Stephen King never disappoints me. The Institute is well-written, engaging, mysterious, slightly creepy, and upsetting. King is a master at developing characters and making us care deeply about them. Then he develops new sets of characters and brings everyone together for an amazing plot. But smarter people e have written about King’s works, so I will stop. But he always impresses me.
We start with a former cop turned drifter who ends up in a small town working on a railroad. Nothing to see here, but we are immediately drawn to this cop and his observations on small-town life. Then the plot shifts completely to focus on Luke, a gifted kid in Minnesota. Luke is special, in ways that his parents don’t understand, and it is clear that he might have unusual powers. One night, a black car pulls up and takes Luke from his home, and his life will never be the same. Less is more when it comes to the plot description of The Institute. King’s novels are so detailed and full of twists and turns that summarizing a plot makes me sound like a crazy person.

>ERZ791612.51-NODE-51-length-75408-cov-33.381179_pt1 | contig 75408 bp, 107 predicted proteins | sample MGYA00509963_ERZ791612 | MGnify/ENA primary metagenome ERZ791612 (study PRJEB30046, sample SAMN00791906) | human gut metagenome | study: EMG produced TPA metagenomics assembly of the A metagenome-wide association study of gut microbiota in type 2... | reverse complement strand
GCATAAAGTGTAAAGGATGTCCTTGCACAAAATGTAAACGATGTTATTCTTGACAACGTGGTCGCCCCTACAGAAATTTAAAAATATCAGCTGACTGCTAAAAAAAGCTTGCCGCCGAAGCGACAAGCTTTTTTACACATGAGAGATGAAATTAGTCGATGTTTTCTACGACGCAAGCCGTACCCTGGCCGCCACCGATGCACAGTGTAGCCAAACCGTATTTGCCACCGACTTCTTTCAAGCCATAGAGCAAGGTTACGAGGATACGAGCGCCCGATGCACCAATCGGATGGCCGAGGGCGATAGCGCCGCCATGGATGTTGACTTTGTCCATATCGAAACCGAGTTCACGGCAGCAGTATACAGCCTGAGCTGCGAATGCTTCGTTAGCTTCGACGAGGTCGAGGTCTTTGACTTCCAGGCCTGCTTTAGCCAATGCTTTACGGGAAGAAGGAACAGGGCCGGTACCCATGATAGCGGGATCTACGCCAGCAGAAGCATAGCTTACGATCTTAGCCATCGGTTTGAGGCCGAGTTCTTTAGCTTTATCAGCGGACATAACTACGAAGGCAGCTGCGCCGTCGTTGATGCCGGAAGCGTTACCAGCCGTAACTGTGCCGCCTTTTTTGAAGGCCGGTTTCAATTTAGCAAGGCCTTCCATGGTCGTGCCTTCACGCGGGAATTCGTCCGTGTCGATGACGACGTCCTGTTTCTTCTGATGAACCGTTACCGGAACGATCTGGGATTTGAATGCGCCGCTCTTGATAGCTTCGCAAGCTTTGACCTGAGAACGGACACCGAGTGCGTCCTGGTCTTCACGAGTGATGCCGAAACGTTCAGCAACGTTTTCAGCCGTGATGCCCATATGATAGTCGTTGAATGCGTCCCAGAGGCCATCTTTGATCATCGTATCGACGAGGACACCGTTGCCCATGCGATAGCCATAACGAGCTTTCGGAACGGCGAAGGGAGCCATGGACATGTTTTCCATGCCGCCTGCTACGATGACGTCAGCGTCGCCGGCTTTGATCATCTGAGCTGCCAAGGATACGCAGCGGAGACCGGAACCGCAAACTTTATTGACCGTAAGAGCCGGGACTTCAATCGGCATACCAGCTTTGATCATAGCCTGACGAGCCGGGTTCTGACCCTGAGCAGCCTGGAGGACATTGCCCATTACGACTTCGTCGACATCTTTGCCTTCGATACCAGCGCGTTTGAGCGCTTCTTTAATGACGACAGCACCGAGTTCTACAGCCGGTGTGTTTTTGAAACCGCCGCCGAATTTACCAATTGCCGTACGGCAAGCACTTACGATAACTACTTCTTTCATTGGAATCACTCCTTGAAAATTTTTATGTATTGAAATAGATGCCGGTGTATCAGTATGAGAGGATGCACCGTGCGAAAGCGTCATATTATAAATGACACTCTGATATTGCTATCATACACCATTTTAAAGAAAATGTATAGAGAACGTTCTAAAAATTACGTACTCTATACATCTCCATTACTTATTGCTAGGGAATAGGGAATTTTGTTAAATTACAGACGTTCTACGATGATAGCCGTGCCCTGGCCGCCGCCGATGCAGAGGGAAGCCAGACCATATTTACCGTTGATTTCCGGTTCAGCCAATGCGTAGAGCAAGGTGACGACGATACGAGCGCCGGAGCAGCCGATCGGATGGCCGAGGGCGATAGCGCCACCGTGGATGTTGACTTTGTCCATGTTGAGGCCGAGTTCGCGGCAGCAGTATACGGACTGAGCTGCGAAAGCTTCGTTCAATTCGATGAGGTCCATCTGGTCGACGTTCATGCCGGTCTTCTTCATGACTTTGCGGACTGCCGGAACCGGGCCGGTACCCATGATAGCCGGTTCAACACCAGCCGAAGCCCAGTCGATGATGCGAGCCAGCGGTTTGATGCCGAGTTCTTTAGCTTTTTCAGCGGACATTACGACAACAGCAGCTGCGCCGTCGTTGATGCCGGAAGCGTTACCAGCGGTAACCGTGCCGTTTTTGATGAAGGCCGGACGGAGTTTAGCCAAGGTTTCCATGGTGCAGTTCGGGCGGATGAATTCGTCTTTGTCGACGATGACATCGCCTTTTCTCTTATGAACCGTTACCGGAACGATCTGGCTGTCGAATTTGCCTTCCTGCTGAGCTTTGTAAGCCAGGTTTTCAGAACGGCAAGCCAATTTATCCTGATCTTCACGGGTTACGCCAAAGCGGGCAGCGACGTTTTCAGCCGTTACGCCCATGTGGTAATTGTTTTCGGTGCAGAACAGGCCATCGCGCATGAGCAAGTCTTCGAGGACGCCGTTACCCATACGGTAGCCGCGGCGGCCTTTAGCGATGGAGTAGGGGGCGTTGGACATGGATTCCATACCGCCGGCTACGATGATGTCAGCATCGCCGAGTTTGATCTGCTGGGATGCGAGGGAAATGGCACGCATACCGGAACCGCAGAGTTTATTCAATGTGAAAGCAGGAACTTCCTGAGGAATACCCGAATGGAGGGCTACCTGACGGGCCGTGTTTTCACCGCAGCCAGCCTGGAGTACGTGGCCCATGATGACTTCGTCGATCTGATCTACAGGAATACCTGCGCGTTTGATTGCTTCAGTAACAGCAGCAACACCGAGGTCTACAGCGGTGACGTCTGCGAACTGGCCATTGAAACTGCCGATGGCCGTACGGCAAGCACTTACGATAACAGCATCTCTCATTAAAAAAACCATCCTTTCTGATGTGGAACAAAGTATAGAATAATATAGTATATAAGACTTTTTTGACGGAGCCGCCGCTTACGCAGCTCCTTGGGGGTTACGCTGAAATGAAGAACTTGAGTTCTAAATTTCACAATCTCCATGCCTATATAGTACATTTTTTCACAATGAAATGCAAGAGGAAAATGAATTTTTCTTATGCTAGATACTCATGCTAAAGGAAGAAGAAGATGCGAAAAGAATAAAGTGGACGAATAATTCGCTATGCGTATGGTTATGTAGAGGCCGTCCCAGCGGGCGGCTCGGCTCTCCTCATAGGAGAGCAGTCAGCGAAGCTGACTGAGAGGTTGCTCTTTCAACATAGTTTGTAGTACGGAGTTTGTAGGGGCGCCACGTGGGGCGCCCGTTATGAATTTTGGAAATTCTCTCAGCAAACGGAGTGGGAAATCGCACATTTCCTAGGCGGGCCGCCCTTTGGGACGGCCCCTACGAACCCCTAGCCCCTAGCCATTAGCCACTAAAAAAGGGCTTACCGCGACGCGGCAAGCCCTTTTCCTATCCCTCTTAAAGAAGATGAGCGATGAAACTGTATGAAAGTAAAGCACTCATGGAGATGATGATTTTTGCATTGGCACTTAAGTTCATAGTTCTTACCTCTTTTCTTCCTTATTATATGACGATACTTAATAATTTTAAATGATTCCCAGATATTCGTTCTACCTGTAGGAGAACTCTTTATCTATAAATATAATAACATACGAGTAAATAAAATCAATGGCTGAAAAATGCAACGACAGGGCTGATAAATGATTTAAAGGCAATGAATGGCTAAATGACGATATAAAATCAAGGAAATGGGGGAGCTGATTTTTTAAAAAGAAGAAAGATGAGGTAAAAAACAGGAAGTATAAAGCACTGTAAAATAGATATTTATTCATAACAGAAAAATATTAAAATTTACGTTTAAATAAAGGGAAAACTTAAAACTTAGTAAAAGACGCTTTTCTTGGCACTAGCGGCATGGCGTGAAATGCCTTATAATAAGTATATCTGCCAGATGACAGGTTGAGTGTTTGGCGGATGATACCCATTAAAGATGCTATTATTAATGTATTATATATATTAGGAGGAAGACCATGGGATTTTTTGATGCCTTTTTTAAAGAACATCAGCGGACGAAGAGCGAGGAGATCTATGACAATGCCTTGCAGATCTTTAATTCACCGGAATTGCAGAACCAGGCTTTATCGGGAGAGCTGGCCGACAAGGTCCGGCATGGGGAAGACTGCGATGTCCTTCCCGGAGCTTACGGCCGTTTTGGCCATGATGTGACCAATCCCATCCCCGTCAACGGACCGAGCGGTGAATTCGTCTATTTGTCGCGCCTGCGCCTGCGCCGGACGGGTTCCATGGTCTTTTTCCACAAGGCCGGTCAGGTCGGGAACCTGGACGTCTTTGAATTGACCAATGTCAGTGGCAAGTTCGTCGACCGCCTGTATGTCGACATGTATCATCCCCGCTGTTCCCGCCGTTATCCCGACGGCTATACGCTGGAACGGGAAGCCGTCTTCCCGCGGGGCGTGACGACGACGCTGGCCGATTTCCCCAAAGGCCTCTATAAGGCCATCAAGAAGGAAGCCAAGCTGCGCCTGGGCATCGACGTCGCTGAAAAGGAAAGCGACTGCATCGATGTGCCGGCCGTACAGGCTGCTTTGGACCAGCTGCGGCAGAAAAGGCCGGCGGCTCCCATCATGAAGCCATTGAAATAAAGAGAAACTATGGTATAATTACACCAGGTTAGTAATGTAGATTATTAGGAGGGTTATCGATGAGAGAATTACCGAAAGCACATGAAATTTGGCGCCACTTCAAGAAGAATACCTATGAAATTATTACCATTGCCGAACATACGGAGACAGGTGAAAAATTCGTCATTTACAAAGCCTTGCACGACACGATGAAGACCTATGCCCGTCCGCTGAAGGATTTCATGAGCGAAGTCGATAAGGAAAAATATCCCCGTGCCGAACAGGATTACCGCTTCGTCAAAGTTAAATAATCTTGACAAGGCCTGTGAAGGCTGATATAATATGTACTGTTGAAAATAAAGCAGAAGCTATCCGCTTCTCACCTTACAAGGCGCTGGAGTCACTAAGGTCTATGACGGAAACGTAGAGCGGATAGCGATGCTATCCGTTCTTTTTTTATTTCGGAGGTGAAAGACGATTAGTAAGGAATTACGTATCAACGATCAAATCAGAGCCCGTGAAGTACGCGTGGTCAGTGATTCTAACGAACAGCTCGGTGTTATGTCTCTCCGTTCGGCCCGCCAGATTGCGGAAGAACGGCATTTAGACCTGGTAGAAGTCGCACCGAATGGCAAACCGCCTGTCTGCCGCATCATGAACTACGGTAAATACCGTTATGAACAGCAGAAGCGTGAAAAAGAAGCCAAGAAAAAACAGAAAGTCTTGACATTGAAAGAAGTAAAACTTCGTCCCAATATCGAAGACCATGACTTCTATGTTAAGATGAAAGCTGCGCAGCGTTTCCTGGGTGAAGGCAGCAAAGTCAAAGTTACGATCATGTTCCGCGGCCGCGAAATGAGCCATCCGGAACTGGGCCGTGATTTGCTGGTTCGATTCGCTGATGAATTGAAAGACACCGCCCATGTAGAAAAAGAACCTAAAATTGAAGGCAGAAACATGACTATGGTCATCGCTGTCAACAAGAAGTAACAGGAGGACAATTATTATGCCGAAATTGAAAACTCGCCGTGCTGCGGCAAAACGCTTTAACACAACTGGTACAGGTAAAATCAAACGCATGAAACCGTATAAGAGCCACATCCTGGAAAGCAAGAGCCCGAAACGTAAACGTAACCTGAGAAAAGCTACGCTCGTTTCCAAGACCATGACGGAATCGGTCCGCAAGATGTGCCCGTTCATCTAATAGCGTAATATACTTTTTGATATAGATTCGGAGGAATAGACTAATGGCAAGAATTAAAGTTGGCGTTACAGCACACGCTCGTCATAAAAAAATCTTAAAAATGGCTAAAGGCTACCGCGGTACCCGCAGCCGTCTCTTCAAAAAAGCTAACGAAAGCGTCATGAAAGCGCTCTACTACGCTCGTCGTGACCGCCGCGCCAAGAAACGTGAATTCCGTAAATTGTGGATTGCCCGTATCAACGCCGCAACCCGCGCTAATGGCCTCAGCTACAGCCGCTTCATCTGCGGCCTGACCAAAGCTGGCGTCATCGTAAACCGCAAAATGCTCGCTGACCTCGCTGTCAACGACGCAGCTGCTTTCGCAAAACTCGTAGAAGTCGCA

The Institute is not King’s best book (but I don’t know what is his greatest work) but this is an engaging read that will stick with you for some time. I would recommend this book to friends who are fans of King’s works. It is escapism at its finest, even though I was pretty creeped out when I read this book late at night. It’s not scary, but it’s Stephen King and you never know what he is going to throw at you next!!
Perhaps I should go back and re-read some older classics of his that I read in my teen years during quarantine. Or maybe it is time for a Dark Tower re-read. Gah, I don’t know if I have that in me just yet. But long live Stephen King and please keep writing as much as possible. He is likely putting self-isolation to good use.
Finished on March 6, took 7 days to read
4 stars on Goodreads
Genre: Science Fiction